Damn, I’m Still Alive!
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A little snotty-nosed boy, a complete stranger to me, told me I was old. Just like that. Well, actually, the conversation at Wal-Mart went something like this:
Nine-year-old with no visible parents around: Can you hand me that poster? It’s up too high.
Me, childless at age twenty-three: This poster? (Pointing at glossy, blown up photo of a barely legal Britney Spears with legs wide open and breasts escaping the strangling tight confines of what she might call a “shirt.”) You’re too young to be looking at that.
Nine-year-old nymphomaniac: Yeah, well, you’re old.
After I took him to the lost and found, where his mother promptly claimed him and whacked him upside the head with her purse, I was deep in thought. When did becoming “old” stop being something I looked forward and start being something I feared, just like I fear mosquitoes now that they carry the West Nile virus?
Allow me to explain this thought process with a series of random examples:
For instance, I remember, albeit vaguely, thinking my cousins—who were then the exact same age as the kid in Wal-Mart—were too old for words. I must’ve been around four or five. They had all the cool toys. The ones that made noise and had cool names like Transformers. They got to play with an entire Ewok village and destroy it with Nerf balls while I had to hold onto a faded E.T. doll. My aunts, the mediators of the recreation room, wouldn’t let me play with my cousins’ toys because I “could choke on something and die.”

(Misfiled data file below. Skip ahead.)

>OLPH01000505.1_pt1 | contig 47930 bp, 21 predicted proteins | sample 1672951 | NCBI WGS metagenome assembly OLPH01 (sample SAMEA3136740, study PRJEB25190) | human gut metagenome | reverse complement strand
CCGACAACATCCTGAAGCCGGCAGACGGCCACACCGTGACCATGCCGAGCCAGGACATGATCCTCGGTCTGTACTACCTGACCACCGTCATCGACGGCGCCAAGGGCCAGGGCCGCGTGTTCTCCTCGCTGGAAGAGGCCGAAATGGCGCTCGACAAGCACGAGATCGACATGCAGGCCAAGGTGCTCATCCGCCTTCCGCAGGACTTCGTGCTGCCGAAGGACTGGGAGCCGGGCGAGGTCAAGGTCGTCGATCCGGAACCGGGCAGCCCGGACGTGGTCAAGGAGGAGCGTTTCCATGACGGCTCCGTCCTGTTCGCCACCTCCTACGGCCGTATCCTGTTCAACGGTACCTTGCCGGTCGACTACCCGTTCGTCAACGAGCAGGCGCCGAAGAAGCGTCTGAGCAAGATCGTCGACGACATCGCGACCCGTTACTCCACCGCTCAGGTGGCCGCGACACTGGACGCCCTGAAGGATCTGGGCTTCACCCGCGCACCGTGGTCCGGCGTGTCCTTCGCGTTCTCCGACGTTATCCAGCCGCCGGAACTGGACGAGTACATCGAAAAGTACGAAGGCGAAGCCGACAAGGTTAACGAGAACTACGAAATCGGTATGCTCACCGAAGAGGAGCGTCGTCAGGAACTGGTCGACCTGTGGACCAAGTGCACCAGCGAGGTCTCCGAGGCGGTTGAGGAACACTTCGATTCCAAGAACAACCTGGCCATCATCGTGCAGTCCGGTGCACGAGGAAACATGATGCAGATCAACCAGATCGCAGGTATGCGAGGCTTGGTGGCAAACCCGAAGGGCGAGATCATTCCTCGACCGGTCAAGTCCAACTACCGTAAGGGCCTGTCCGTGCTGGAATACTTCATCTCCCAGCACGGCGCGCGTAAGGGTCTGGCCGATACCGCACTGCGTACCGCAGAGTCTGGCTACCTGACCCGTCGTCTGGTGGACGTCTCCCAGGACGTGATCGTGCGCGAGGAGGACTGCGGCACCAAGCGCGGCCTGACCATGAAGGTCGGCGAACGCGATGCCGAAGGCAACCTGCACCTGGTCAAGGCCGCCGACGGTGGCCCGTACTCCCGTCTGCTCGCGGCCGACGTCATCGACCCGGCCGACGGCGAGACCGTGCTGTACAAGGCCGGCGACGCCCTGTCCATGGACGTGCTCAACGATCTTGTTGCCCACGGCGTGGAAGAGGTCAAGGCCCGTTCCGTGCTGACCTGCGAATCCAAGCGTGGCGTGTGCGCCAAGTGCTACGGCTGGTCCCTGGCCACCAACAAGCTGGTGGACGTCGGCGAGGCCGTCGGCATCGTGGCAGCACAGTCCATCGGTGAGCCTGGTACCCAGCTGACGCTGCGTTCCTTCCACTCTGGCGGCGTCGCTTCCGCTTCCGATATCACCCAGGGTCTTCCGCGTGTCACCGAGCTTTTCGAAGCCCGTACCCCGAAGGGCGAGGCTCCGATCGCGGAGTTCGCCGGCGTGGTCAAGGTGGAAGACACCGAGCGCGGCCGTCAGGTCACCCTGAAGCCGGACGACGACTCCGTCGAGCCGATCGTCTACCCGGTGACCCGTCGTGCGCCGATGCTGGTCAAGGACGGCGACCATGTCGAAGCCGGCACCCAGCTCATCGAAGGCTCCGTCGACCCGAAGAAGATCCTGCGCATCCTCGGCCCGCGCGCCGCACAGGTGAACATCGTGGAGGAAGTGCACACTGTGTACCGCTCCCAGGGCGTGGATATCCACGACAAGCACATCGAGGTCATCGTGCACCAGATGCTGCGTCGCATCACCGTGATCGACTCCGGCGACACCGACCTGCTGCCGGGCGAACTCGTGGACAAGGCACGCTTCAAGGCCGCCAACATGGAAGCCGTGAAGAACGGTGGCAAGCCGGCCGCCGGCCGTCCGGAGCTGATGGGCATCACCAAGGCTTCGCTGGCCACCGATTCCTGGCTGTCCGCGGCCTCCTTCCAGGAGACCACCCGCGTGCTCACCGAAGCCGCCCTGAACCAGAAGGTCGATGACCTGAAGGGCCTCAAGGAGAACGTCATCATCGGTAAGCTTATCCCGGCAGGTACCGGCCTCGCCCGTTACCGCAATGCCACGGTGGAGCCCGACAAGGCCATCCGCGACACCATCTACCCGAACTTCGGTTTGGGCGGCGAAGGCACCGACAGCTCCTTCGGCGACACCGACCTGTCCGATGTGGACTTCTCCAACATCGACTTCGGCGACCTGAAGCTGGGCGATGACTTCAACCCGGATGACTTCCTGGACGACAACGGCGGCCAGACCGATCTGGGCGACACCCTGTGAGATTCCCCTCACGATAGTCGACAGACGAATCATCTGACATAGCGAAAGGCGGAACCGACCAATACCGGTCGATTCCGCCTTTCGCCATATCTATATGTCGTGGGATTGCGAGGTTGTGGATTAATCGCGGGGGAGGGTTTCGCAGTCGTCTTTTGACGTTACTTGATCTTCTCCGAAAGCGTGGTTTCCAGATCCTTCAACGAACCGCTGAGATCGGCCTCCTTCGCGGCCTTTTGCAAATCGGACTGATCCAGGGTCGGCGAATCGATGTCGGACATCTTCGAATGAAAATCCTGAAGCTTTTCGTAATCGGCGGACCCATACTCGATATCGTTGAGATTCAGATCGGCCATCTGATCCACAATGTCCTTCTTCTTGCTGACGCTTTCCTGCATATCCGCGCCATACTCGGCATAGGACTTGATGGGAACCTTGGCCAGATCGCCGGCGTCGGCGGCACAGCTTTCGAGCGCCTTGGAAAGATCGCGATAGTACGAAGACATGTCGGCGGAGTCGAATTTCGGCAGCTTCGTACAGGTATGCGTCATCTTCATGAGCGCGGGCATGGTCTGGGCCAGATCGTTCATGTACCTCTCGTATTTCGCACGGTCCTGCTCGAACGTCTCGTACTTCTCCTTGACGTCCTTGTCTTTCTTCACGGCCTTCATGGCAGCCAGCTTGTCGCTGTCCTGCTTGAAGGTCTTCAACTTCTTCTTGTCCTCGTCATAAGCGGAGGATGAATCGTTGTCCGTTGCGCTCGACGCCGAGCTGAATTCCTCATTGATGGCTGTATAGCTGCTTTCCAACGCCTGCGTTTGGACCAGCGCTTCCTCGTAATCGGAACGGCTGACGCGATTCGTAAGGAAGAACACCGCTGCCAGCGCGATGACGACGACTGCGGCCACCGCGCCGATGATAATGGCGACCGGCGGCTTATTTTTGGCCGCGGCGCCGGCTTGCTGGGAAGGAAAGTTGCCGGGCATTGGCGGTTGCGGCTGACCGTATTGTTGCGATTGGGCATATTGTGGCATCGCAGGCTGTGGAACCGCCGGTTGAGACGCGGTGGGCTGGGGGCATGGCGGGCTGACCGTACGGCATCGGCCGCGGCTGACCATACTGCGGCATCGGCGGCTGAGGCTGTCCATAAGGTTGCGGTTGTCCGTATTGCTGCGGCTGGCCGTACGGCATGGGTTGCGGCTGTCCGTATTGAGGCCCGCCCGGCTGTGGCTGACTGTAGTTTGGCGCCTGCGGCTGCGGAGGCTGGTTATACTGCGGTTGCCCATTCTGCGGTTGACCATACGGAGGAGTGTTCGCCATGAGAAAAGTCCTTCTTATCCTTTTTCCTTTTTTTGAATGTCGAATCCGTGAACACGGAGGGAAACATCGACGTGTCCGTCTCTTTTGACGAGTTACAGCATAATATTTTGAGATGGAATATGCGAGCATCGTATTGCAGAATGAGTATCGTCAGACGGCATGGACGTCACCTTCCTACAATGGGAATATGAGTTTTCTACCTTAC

That was when it was fun to get older because, with each new birthday, I edged further away from Strawberry Shortcake and moved even closer to the fun toys. And then, it was wanting to be old enough to walk to school alone and not have my older neighbors chauffeur me around the neighborhood as if I were an extension of their dysfunctional red wagon which, incidentally, was missing a wheel. After that, it was wanting to be old enough to stay home alone.
Maybe that was just me, though, because I had an evil baby-sitter. She used to take my little brother and hide him in either the closet or bathroom. After I gave up looking for him, she would tell me she was baking him in the oven.
“We’re going to eat him,” she said, looking exactly like the Wicked Witch of the West. “We’re going to eat him with ketchup and honey.”
She kept the charade up for hours, making me wonder how long it would take for my brother to start crying as the hot coils seared his skin.
Nonetheless, throughout childhood, I spent the majority of my waking hours wishing I were older. After I was old enough to stay home alone, I wanted to be old enough to stay out until 10 p.m. After that, 10:30 p.m. The curfew kept climbing each year. I wanted to go out with boys, but “going out” was something only the high school kids did. And they were old.
In junior high, I was only old enough to “go with” someone. We never knew where we were going, but it mostly meant spending a lot of time on the phone, watching MTV together and talking about Beavis and Butt-head during the commercial break. There was also the sneaky kiss outside during lunch break, but that was almost always just for show. I wanted to be old enough to kiss someone for real. And, oh-my-God, when would I be old enough to, you know, do it?